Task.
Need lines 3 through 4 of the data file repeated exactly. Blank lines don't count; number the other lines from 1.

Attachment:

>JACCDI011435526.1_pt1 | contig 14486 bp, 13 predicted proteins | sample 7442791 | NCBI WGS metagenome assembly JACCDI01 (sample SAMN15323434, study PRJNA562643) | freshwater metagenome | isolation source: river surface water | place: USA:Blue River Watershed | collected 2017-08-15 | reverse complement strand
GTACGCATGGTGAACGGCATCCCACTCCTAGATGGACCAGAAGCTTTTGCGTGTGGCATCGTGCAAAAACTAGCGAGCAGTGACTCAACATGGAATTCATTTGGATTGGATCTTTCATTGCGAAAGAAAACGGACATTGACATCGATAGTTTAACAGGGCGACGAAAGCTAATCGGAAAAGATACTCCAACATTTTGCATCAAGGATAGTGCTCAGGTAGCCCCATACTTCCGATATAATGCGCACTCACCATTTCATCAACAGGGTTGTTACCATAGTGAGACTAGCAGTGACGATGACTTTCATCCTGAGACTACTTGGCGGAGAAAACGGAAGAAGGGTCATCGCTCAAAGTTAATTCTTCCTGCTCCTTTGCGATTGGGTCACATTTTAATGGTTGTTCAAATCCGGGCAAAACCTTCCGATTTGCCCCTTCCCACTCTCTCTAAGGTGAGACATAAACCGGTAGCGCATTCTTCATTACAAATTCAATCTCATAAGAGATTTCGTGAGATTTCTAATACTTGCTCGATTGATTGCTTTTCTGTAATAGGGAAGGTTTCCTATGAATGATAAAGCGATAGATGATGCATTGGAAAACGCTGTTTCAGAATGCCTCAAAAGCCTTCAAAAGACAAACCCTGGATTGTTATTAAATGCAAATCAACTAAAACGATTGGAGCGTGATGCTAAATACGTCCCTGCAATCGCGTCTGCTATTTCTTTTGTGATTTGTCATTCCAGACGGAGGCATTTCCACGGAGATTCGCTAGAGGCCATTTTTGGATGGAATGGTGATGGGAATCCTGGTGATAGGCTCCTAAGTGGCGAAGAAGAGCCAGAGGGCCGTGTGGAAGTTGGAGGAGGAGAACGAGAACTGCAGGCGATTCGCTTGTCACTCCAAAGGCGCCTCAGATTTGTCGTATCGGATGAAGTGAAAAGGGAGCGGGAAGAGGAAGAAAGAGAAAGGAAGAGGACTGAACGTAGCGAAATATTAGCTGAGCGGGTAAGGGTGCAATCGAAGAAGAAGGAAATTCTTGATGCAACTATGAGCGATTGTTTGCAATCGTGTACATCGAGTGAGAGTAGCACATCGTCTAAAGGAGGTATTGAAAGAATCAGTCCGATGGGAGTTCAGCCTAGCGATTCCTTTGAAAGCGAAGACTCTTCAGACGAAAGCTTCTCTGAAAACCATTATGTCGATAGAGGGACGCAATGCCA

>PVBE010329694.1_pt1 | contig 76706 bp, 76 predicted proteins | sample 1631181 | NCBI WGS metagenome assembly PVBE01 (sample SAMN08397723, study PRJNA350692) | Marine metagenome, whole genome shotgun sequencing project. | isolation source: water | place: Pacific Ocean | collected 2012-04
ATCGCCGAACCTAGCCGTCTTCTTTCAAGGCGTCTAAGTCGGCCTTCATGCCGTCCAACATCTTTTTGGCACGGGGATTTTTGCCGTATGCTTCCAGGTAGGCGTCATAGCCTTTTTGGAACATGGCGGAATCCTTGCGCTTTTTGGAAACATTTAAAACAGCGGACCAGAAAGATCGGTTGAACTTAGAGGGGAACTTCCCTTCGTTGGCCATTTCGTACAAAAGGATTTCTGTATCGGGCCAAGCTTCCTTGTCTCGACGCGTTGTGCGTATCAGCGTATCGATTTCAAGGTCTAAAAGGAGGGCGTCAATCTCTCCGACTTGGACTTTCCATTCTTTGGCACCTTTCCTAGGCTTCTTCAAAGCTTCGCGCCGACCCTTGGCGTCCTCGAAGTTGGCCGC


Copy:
>PVBE010329694.1_pt1 | contig 76706 bp, 76 predicted proteins | sample 1631181 | NCBI WGS metagenome assembly PVBE01 (sample SAMN08397723, study PRJNA350692) | Marine metagenome, whole genome shotgun sequencing project. | isolation source: water | place: Pacific Ocean | collected 2012-04
ATCGCCGAACCTAGCCGTCTTCTTTCAAGGCGTCTAAGTCGGCCTTCATGCCGTCCAACATCTTTTTGGCACGGGGATTTTTGCCGTATGCTTCCAGGTAGGCGTCATAGCCTTTTTGGAACATGGCGGAATCCTTGCGCTTTTTGGAAACATTTAAAACAGCGGACCAGAAAGATCGGTTGAACTTAGAGGGGAACTTCCCTTCGTTGGCCATTTCGTACAAAAGGATTTCTGTATCGGGCCAAGCTTCCTTGTCTCGACGCGTTGTGCGTATCAGCGTATCGATTTCAAGGTCTAAAAGGAGGGCGTCAATCTCTCCGACTTGGACTTTCCATTCTTTGGCACCTTTCCTAGGCTTCTTCAAAGCTTCGCGCCGACCCTTGGCGTCCTCGAAGTTGGCCGC